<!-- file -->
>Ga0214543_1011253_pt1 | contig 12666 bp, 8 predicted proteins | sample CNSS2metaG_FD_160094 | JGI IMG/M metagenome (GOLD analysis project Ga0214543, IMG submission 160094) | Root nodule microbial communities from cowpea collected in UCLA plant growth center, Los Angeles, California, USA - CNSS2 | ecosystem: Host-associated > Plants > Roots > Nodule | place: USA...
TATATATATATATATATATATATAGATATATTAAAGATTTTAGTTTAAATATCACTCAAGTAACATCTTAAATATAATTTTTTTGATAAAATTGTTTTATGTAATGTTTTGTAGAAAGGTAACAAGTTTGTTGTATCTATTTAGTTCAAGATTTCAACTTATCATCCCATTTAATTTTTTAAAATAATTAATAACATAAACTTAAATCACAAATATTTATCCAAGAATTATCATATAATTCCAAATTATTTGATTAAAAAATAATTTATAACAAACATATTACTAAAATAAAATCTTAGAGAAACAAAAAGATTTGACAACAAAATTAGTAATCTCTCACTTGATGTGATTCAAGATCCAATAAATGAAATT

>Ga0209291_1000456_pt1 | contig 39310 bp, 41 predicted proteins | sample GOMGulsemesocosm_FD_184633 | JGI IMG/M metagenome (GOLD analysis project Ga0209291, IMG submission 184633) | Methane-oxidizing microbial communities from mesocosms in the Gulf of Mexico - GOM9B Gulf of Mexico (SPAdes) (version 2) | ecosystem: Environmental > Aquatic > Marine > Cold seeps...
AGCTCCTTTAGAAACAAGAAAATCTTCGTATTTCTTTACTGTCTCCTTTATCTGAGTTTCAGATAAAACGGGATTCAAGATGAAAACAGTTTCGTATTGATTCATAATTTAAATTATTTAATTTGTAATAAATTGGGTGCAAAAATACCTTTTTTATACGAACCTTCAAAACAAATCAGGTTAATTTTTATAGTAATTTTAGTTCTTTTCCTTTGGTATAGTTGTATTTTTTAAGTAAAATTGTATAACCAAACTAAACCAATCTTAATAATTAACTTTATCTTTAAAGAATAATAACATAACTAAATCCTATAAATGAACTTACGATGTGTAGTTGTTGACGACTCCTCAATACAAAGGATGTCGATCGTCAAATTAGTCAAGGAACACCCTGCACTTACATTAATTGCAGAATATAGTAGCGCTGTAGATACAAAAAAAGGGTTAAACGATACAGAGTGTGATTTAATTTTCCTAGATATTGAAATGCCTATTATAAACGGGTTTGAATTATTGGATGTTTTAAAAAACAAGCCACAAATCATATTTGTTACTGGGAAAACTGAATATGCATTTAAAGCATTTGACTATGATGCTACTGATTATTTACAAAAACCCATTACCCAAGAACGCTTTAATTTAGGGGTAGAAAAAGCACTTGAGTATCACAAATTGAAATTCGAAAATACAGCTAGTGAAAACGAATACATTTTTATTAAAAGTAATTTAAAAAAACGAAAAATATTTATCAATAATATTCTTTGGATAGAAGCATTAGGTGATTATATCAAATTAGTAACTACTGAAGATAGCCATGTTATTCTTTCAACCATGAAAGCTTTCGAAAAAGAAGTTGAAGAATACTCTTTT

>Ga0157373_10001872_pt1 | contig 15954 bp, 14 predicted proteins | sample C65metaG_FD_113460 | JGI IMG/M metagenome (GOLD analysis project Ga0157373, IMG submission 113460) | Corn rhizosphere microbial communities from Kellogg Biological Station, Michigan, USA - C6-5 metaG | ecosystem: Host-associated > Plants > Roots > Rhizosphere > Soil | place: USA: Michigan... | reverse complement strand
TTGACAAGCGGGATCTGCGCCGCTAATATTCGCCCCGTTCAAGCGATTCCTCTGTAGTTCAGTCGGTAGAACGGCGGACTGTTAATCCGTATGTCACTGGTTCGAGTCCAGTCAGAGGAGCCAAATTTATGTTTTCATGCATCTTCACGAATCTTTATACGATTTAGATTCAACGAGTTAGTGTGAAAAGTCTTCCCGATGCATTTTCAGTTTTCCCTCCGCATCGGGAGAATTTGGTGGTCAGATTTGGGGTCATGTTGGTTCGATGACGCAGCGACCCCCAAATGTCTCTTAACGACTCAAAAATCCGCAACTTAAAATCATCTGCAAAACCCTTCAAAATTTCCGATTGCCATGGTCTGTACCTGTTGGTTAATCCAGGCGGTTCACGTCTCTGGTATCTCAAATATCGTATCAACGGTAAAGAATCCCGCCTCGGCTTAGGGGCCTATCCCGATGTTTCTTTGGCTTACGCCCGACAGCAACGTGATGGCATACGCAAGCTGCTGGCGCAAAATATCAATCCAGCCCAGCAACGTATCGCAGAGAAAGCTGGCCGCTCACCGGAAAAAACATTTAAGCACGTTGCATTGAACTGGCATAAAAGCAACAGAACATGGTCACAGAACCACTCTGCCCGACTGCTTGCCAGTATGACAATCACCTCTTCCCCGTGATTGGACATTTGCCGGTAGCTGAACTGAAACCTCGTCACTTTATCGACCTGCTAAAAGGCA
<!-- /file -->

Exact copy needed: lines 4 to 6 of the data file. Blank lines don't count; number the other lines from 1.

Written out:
AGCTCCTTTAGAAACAAGAAAATCTTCGTATTTCTTTACTGTCTCCTTTATCTGAGTTTCAGATAAAACGGGATTCAAGATGAAAACAGTTTCGTATTGATTCATAATTTAAATTATTTAATTTGTAATAAATTGGGTGCAAAAATACCTTTTTTATACGAACCTTCAAAACAAATCAGGTTAATTTTTATAGTAATTTTAGTTCTTTTCCTTTGGTATAGTTGTATTTTTTAAGTAAAATTGTATAACCAAACTAAACCAATCTTAATAATTAACTTTATCTTTAAAGAATAATAACATAACTAAATCCTATAAATGAACTTACGATGTGTAGTTGTTGACGACTCCTCAATACAAAGGATGTCGATCGTCAAATTAGTCAAGGAACACCCTGCACTTACATTAATTGCAGAATATAGTAGCGCTGTAGATACAAAAAAAGGGTTAAACGATACAGAGTGTGATTTAATTTTCCTAGATATTGAAATGCCTATTATAAACGGGTTTGAATTATTGGATGTTTTAAAAAACAAGCCACAAATCATATTTGTTACTGGGAAAACTGAATATGCATTTAAAGCATTTGACTATGATGCTACTGATTATTTACAAAAACCCATTACCCAAGAACGCTTTAATTTAGGGGTAGAAAAAGCACTTGAGTATCACAAATTGAAATTCGAAAATACAGCTAGTGAAAACGAATACATTTTTATTAAAAGTAATTTAAAAAAACGAAAAATATTTATCAATAATATTCTTTGGATAGAAGCATTAGGTGATTATATCAAATTAGTAACTACTGAAGATAGCCATGTTATTCTTTCAACCATGAAAGCTTTCGAAAAAGAAGTTGAAGAATACTCTTTT

>Ga0157373_10001872_pt1 | contig 15954 bp, 14 predicted proteins | sample C65metaG_FD_113460 | JGI IMG/M metagenome (GOLD analysis project Ga0157373, IMG submission 113460) | Corn rhizosphere microbial communities from Kellogg Biological Station, Michigan, USA - C6-5 metaG | ecosystem: Host-associated > Plants > Roots > Rhizosphere > Soil | place: USA: Michigan... | reverse complement strand
TTGACAAGCGGGATCTGCGCCGCTAATATTCGCCCCGTTCAAGCGATTCCTCTGTAGTTCAGTCGGTAGAACGGCGGACTGTTAATCCGTATGTCACTGGTTCGAGTCCAGTCAGAGGAGCCAAATTTATGTTTTCATGCATCTTCACGAATCTTTATACGATTTAGATTCAACGAGTTAGTGTGAAAAGTCTTCCCGATGCATTTTCAGTTTTCCCTCCGCATCGGGAGAATTTGGTGGTCAGATTTGGGGTCATGTTGGTTCGATGACGCAGCGACCCCCAAATGTCTCTTAACGACTCAAAAATCCGCAACTTAAAATCATCTGCAAAACCCTTCAAAATTTCCGATTGCCATGGTCTGTACCTGTTGGTTAATCCAGGCGGTTCACGTCTCTGGTATCTCAAATATCGTATCAACGGTAAAGAATCCCGCCTCGGCTTAGGGGCCTATCCCGATGTTTCTTTGGCTTACGCCCGACAGCAACGTGATGGCATACGCAAGCTGCTGGCGCAAAATATCAATCCAGCCCAGCAACGTATCGCAGAGAAAGCTGGCCGCTCACCGGAAAAAACATTTAAGCACGTTGCATTGAACTGGCATAAAAGCAACAGAACATGGTCACAGAACCACTCTGCCCGACTGCTTGCCAGTATGACAATCACCTCTTCCCCGTGATTGGACATTTGCCGGTAGCTGAACTGAAACCTCGTCACTTTATCGACCTGCTAAAAGGCA